"Today we will celebrate African American, Black History Month," said Clarence White of MSC Executive Office and the master of ceremonies for the event. "Black History Month, also known as National African American History Month, is an annual celebration of achievements by African Americans and a time for recognizing their accomplishments throughout the history of the United States."
"When February approaches, there seems to be a collective shift in the atmosphere," said MSC's chaplain, Lt. Vito Crecca. "This observance is very germane to who we are as a people. When we pause to remember black history, we also pause to remember American history.
"When one travels around this country from one locale to another, one would be hard pressed to not encounter the experience of a black patriarch," said Crecca. "Their sacrifices, their passion, their hope, their victories are undeniably laced through the very soil of our country." The keynote speaker for MSC's Black History Month celebration was U.S. Army Chief Warrant Officer 4 Phillip M. Brashear, the son of Master Chief Navy Diver Carl Brashear. The late master diver was the first African American Navy diver and the first amputee to remain on active duty as a deep-sea diver in the United States Navy.
"My father passed away 10 years ago this July," according to Brashear. "He was a great American hero and now he is at legend status. I never want my dad to become a myth. I always want my dad to be remembered as a legend and American hero. He did not believe he was 'all that.' He was just doing his job. "My father was black in a time when being black in this country, and at a time in the Navy, was not a real popular thing," said Brashear. "At the age of 17 he joined the military with an 8th grade education." "My father grew up poor, he grew up on a share-croppers farm," added Brashear. "He also had a physical disability." Carl Brashear lost his leg during an attempted recovery of a hydrogen bomb when two military aircraft collided, losing the bomb in the ocean off the coast of Spain. During the recovery, Brashear was severely injured when a pipe broke loose. "I got all the Sailors out of the way, but I didn't get myself out of the way," Carl Brashear reported after the incident. The pipe flew across the deck and hit Carl Brashear below the knee. "The fifth challenge my father had to deal with was alcoholism towards the end of his Navy career," said Brashear. "Think about it, he dealt with racism, lack of education, economic challenge, physical disability, drug and alcohol abuse. Five issues which are still affecting our country today. "With all of these challenges, my father proved that anything is achievable," added Brashear. "We have no excuses for never making it in this world. Because you know what, if he can do it, anyone can do it. "You have no right to give up," said Brashear. "My father never gave up when things got hard. When things are hard and life gives you lemons, make lemonade that is what my father did."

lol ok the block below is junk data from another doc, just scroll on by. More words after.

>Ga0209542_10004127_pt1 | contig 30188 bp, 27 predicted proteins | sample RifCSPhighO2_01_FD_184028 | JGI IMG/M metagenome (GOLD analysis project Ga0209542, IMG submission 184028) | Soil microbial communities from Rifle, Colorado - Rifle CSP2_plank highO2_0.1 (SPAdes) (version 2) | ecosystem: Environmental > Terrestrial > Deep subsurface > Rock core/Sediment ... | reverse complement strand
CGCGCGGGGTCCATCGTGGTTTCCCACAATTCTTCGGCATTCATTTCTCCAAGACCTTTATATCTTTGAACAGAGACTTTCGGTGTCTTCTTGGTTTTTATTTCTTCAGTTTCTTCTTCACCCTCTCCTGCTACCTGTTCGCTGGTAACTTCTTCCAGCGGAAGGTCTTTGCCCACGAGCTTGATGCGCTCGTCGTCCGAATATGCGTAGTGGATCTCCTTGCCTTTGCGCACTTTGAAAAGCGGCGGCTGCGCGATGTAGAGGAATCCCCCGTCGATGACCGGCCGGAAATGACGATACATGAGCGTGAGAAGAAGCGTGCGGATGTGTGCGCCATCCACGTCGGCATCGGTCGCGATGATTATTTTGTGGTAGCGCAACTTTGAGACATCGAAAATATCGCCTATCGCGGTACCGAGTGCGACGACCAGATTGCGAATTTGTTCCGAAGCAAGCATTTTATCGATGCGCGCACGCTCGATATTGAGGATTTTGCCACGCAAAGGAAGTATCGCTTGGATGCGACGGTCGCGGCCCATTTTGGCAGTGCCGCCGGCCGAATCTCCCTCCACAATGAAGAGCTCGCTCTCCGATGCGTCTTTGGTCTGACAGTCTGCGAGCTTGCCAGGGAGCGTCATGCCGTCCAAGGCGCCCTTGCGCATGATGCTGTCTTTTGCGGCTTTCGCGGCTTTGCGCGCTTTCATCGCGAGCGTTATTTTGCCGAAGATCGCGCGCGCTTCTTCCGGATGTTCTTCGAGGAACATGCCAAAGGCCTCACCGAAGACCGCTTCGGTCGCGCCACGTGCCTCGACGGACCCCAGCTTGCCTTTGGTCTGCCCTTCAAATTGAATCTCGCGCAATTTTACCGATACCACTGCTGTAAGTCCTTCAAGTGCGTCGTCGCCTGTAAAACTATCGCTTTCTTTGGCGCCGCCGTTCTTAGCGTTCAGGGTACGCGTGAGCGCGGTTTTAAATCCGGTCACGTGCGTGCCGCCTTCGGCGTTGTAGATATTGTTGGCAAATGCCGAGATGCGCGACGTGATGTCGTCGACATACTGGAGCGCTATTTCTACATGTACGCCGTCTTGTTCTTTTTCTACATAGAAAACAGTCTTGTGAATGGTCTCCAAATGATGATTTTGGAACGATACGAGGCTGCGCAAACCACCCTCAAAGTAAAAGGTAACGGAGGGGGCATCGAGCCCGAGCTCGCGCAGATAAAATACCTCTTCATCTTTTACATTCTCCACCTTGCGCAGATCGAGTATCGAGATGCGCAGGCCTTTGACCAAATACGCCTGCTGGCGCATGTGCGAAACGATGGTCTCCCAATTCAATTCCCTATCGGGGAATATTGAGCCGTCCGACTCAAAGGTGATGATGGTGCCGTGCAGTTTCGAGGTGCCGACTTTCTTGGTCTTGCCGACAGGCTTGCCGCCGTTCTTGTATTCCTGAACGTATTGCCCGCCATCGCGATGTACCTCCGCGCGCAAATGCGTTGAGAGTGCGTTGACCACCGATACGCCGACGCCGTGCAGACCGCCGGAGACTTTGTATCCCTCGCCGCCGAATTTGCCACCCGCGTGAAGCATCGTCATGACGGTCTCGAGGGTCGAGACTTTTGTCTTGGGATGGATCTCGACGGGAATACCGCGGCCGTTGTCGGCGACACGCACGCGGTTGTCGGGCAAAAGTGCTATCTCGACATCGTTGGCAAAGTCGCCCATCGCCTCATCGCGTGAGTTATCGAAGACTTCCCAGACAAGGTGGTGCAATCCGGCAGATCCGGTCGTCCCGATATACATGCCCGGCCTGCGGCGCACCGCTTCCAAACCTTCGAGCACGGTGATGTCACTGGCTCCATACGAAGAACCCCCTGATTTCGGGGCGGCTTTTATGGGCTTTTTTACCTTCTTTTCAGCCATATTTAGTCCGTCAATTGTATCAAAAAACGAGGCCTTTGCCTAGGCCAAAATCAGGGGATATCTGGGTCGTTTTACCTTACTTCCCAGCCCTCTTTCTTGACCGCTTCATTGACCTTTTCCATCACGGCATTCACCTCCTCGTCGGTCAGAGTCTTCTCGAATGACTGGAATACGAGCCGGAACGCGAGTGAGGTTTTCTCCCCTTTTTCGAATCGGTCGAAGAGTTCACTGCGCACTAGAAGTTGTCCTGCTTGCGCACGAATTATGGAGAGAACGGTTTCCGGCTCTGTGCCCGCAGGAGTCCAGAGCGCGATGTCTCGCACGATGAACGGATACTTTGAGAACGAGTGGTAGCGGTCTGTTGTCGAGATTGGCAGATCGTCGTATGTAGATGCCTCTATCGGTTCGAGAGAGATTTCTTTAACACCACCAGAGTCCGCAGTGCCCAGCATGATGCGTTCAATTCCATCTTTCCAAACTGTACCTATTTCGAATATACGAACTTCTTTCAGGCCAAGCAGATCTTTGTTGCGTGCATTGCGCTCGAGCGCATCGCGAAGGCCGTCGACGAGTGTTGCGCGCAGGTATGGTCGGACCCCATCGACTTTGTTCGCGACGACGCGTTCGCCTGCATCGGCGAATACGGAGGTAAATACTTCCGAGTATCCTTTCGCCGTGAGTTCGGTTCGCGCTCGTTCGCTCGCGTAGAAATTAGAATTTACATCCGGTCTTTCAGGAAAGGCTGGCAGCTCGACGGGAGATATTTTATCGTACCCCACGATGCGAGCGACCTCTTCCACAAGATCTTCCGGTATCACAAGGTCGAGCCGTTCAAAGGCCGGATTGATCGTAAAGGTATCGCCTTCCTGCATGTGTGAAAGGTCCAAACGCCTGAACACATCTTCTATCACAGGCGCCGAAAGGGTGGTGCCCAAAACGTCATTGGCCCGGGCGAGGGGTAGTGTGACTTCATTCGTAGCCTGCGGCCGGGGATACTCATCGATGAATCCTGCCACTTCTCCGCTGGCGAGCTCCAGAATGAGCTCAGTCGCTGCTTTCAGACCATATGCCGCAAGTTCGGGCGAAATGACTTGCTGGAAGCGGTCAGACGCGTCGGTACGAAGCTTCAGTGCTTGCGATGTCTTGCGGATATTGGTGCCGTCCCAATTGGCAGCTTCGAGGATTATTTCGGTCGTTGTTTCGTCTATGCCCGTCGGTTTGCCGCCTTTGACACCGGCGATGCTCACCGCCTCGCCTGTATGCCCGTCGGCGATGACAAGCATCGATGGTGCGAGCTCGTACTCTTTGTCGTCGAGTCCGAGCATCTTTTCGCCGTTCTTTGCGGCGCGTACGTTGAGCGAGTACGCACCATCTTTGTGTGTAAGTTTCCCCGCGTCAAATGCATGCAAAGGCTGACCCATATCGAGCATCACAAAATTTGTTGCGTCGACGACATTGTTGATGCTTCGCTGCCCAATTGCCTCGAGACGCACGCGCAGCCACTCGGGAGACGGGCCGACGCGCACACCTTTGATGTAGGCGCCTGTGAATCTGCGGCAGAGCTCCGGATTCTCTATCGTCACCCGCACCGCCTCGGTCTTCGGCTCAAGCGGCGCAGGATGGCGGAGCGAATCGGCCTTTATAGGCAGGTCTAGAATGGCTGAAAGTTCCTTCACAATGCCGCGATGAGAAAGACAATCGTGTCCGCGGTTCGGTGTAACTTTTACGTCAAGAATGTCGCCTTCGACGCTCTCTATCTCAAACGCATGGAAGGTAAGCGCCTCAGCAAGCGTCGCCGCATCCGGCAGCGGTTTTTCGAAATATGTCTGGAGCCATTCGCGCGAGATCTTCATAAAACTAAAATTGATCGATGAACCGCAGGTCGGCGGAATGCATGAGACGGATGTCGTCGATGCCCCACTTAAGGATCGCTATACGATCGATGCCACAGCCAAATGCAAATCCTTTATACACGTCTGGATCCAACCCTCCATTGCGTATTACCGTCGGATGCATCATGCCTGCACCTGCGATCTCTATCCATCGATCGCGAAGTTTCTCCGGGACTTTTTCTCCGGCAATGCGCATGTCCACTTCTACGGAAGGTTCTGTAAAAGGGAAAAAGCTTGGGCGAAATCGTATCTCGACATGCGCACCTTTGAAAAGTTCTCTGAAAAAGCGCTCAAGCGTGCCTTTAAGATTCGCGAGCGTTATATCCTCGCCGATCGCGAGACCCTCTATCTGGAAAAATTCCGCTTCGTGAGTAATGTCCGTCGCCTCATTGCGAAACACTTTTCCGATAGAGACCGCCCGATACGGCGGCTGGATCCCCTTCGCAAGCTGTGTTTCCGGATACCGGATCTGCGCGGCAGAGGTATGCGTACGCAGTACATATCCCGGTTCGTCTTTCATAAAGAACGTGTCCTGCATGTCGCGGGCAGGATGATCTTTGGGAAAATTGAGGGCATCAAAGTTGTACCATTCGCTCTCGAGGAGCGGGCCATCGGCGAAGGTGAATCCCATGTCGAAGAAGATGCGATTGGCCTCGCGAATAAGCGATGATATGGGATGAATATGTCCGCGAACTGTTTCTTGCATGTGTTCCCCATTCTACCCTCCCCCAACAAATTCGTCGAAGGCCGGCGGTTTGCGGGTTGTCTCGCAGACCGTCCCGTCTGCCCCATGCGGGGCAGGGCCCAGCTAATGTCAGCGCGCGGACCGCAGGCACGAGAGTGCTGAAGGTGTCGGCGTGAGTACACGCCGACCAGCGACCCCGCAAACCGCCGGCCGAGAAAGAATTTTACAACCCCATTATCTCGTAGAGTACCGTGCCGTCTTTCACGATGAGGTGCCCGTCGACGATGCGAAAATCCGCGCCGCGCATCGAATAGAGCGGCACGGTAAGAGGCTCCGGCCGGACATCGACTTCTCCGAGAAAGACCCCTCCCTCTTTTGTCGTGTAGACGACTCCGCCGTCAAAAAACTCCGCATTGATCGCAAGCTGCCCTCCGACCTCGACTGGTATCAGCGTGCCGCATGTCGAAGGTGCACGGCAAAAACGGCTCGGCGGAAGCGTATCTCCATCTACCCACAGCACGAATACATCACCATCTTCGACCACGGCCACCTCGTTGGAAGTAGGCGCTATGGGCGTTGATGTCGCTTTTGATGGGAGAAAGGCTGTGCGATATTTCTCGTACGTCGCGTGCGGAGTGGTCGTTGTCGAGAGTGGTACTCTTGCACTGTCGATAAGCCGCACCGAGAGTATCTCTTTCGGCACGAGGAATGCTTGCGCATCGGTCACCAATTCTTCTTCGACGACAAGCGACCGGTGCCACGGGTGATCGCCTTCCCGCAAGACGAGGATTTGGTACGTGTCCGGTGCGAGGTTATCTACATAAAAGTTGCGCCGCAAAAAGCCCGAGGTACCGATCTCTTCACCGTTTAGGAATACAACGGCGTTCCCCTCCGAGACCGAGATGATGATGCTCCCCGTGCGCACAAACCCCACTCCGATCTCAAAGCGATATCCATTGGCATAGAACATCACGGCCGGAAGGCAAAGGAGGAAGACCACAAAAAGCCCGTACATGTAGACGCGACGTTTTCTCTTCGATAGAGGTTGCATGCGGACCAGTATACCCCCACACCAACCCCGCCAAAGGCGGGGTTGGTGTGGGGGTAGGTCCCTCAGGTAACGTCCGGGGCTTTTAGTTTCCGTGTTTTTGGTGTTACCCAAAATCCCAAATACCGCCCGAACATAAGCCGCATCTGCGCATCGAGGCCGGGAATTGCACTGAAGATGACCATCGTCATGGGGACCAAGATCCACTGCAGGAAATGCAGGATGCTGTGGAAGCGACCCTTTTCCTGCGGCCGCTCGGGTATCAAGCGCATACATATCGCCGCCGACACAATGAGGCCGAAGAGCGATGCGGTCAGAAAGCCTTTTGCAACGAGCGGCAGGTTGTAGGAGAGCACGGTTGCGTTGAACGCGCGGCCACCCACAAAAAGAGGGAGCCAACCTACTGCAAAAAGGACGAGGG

After Brashear addressed the audience, MSC's Commander, Rear Adm. T.K. Shannon, presented Brashear with command challenge coins and remarked on the significance of the event. "Events such as this are incredibly important," said Shannon. "We take time out of our day to look back at the very impressive contributions of those who have gone before us. "It is our turn to 'put the shoulder to the wheel' and carry on the hard work of those who came before us," added Shannon. "Slavery was wrong. Segregation was wrong. Denying people the right to vote was wrong. Thank goodness for the courageous folks who took a stand to have those policies ended. "We have a problem though," continued Shannon. "For all of those who worked to correct these wrongs, there were those who saw the injustices and didn't do anything about it. They turned a blind eye." "Let's go forward, be proactive and take a stand," charged Shannon. "Anybody who sees an injustice, whether it is equal opportunity, sexual assault, sexual harassment, wherever we see wrong, and let's not turn a blind eye. Let's take a stand and do the right thing." The celebration included the singing of the national anthem by Delanya Hoskins and the reading of the 2016 Black History Month presidential proclamation by Terry Blair.
"The origins of Black History Month date back to 1926 and the establishment of Negro History Week," according to White. "The original celebration fell on the second week of February, between the birthdays of the famous orator and abolitionist Fredrick Douglas and President Abraham Lincoln. "In 1976 the celebration expanded to include the entire month of February," said White. "Since 1976, every U.S. president has officially designated the month of February as Black History Month."
"America's greatness is a testament to generations of courageous individuals who, in the face of uncomfortable truths, accepted that the work of perfecting our nation is unending and strived to expand the reach of freedom to all," according to President Barack Obama's 2016 Black History Month Proclamation. "During National African American History Month, we recognize these champions of justice and the sacrifices they made to bring us to this point, we honor the contributions of African Americans since our country's beginning, and we recommit to reaching for a day when no person is judged by anything but the content of their character."
For more news from Military Sealift Command, visit www.navy.mil/local/MSC/.